As you’re preparing your kids to go back to school, don’t forget to enroll them in an afterschool program that’s challenging, interesting, and fun. Creative Learning Academy had one of the most sought-after afterschool programs in New Jersey, with a school-aged program that serves kids from kindergarten through eighth grade. Providing an integrated curriculum full of fun, engaging, safe activities, tailored to suit each age, grade, and stage, we give children time to relax and interact while still ensuring that their homework is completed and their education supported. For more information, visit our website or call 973.541.8241 today.

  • Getting Kids Back into the Groove in Time to go Back to School

    The summer is drawing to a close, and it’s time to go back to school- are you ready? You’re probably already in the middle of back to school shopping, looking for all the school supplies and new clothes necessary to make the transition a smooth one. Those things are important but even more important is taking the time to prepare kids’ bodies and minds to go back to school.

    Preparing your kids for school after summer

    • Preparing the body: This is probably the most obvious hurdle. All those lazy summer days make for late bedtimes, and day sleeping becomes more of a habit than it usually is. When it’s time to go back to school, it can be hard to get back on schedule. If you want to get a jump on things, it’s a good idea to reinstate bedtimes a week or two before school starts. After a couple of days of going to bed on time, start waking your kids up at the time they’ll need to be up for school, even if they don’t have anywhere to be just yet. They’ll grumble at the newly enforced schedule, but you’ll all be happier when school is back in session.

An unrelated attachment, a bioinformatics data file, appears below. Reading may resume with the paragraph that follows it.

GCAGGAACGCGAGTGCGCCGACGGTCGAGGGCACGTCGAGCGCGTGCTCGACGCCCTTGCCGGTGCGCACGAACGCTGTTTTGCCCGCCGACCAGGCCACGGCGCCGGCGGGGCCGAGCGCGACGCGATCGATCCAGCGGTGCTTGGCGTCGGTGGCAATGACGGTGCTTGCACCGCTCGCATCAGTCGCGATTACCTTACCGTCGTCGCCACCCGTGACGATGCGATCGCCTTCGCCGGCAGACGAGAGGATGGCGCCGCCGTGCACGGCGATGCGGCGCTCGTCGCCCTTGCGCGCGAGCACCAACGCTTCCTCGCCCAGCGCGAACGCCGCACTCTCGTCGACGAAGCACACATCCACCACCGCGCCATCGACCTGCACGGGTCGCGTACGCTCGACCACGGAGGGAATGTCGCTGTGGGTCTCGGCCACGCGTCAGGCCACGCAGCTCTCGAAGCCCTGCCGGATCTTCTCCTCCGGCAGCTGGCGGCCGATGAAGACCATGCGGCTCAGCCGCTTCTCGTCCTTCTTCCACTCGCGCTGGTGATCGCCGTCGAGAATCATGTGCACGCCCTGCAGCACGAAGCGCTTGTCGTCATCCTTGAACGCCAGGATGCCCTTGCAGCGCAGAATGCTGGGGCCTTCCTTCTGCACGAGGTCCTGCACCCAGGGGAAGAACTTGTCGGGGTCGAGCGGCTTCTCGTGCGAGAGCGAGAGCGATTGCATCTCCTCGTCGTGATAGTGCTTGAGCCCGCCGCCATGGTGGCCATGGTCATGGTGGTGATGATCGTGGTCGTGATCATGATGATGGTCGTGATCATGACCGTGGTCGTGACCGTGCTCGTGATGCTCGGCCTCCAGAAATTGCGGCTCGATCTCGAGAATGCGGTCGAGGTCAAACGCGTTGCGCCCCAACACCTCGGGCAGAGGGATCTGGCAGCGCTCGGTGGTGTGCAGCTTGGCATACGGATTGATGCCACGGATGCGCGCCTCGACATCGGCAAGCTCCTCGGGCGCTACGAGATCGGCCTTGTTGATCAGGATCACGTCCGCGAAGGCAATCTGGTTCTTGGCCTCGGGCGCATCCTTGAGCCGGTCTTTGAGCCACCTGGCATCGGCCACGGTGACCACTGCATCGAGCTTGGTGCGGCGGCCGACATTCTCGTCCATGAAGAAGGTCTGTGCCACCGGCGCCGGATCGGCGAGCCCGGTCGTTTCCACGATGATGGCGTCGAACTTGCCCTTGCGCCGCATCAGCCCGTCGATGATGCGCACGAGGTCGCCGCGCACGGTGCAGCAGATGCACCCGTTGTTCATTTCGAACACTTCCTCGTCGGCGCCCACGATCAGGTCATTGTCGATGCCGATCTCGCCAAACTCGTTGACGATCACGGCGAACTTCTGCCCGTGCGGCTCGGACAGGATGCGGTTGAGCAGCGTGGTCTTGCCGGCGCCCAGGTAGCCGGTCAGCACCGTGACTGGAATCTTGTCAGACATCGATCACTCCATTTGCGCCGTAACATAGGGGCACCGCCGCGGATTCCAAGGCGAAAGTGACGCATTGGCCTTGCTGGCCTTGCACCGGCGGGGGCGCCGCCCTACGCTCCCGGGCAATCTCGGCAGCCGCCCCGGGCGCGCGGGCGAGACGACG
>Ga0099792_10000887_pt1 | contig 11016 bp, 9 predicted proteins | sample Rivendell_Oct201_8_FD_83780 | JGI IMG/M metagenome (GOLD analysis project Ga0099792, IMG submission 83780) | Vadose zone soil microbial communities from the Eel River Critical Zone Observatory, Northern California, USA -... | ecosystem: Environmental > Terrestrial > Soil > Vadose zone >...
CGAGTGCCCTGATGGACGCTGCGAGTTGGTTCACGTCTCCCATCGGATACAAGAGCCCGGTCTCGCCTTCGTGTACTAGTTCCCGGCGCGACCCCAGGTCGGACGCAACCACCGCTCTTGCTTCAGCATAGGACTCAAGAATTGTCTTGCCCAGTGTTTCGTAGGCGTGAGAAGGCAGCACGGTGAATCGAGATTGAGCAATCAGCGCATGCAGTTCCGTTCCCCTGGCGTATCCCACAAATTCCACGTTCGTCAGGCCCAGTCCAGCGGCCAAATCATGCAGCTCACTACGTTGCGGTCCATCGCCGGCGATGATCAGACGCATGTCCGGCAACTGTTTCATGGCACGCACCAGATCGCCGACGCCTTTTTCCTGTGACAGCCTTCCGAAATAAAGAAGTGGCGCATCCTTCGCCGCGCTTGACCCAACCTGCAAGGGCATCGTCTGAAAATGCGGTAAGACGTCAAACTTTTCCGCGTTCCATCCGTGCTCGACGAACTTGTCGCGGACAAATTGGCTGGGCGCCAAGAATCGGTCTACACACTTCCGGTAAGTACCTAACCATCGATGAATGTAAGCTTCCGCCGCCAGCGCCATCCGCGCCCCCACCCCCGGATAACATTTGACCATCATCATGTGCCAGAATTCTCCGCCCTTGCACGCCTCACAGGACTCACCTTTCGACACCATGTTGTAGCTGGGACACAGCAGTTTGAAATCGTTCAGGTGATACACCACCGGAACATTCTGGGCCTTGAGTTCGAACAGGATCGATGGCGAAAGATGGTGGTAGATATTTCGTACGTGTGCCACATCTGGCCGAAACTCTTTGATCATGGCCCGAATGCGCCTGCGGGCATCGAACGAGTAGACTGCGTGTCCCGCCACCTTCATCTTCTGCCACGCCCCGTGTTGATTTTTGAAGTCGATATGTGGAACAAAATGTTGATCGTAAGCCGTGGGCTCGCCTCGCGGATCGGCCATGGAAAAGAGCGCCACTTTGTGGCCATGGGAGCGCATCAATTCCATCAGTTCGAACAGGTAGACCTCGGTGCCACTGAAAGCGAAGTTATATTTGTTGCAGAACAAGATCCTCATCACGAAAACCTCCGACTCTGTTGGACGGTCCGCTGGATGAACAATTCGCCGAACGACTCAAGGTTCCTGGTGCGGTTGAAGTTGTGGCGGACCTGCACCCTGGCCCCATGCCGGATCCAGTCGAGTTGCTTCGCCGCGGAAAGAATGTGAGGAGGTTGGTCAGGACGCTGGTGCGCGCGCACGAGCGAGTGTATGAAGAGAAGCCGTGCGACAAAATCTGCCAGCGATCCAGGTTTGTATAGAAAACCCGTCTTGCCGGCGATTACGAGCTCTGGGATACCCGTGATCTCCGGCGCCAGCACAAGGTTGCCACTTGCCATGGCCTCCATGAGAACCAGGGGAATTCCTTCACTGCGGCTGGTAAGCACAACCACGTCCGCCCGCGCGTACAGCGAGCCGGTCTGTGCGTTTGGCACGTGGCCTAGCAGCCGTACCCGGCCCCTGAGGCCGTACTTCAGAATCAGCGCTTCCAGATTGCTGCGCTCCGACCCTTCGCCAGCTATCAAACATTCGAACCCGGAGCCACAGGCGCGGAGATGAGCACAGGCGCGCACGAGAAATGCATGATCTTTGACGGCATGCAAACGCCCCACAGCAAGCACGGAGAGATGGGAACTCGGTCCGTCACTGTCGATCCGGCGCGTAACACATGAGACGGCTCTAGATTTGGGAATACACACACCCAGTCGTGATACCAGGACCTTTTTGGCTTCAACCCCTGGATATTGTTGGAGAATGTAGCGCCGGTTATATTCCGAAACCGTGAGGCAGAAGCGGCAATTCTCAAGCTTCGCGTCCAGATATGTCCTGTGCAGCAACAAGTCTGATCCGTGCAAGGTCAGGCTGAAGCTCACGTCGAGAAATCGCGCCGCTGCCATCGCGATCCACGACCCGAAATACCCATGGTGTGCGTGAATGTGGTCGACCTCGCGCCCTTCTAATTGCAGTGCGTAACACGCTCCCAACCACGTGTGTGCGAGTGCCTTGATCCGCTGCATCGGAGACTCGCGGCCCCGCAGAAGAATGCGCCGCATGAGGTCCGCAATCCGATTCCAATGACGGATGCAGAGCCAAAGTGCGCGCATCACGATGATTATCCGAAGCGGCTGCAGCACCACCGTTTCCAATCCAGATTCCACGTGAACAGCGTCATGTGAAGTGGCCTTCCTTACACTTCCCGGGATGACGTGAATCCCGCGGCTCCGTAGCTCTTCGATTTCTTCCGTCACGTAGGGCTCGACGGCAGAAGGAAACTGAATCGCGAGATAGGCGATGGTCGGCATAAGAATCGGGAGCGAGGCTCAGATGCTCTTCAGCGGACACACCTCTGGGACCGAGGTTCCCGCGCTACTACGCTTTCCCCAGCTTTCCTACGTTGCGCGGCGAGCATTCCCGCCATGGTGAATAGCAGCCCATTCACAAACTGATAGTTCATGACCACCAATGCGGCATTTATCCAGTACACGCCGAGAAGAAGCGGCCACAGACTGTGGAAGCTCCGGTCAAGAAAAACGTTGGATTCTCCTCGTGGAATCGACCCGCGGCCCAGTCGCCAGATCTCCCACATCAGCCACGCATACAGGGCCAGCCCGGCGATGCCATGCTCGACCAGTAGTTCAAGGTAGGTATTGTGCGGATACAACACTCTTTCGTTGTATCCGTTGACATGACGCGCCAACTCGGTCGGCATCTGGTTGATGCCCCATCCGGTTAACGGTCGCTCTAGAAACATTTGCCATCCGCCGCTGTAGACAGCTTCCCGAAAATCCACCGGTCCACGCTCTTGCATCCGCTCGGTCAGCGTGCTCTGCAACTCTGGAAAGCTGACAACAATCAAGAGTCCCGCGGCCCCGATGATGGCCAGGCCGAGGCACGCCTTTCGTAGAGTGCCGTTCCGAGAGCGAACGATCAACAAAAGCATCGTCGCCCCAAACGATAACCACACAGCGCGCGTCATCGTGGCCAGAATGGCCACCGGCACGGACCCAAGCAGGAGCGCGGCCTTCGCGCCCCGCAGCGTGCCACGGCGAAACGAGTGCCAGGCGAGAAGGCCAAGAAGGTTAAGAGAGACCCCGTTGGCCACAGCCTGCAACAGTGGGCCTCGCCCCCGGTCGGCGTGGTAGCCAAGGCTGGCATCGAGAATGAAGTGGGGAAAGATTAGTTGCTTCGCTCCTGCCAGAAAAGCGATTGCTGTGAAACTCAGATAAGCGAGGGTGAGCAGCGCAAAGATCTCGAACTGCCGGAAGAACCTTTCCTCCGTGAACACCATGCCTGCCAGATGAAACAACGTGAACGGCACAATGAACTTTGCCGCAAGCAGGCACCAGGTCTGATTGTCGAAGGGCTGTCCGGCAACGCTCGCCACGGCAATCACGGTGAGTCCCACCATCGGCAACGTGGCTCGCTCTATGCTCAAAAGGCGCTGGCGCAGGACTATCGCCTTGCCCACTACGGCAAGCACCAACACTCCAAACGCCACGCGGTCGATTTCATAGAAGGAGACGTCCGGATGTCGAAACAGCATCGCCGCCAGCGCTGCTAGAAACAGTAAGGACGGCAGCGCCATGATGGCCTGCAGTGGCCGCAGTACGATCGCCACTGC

• Preparing the mind: This is something not everyone considers, but the brain needs a minute to wake up after the summer, too. Hopefully, you and your kids have been reading- and reading together- all summer. If not, it’s not too late for a trip to the library, to get them interested in a book. Another fun way to get the brain working is by playing board games that promote literacy, math skills, or strategy. It probably goes without saying that you should follow up with your kids to make sure that they’ve finished their summer school work, but it’s a good idea to start preemptively limiting screen time as well.
    • Preparing the house: Your house is probably in full summer mode as well, but it won’t take long to whip it into shape! Before you hit the stores for school supplies and new clothes, clean out closets, cupboards, desks, and last year’s backpacks. This might end up saving you money, as you may find things from your list that you didn’t even realize you already had. Check out the school’s website, and transfer important dates to your home calendar. The end of summer is also a great time to designate the homework hub for the school year: a well-lit, well-organized space where kids can do homework, and important papers and notices can be sorted and filed.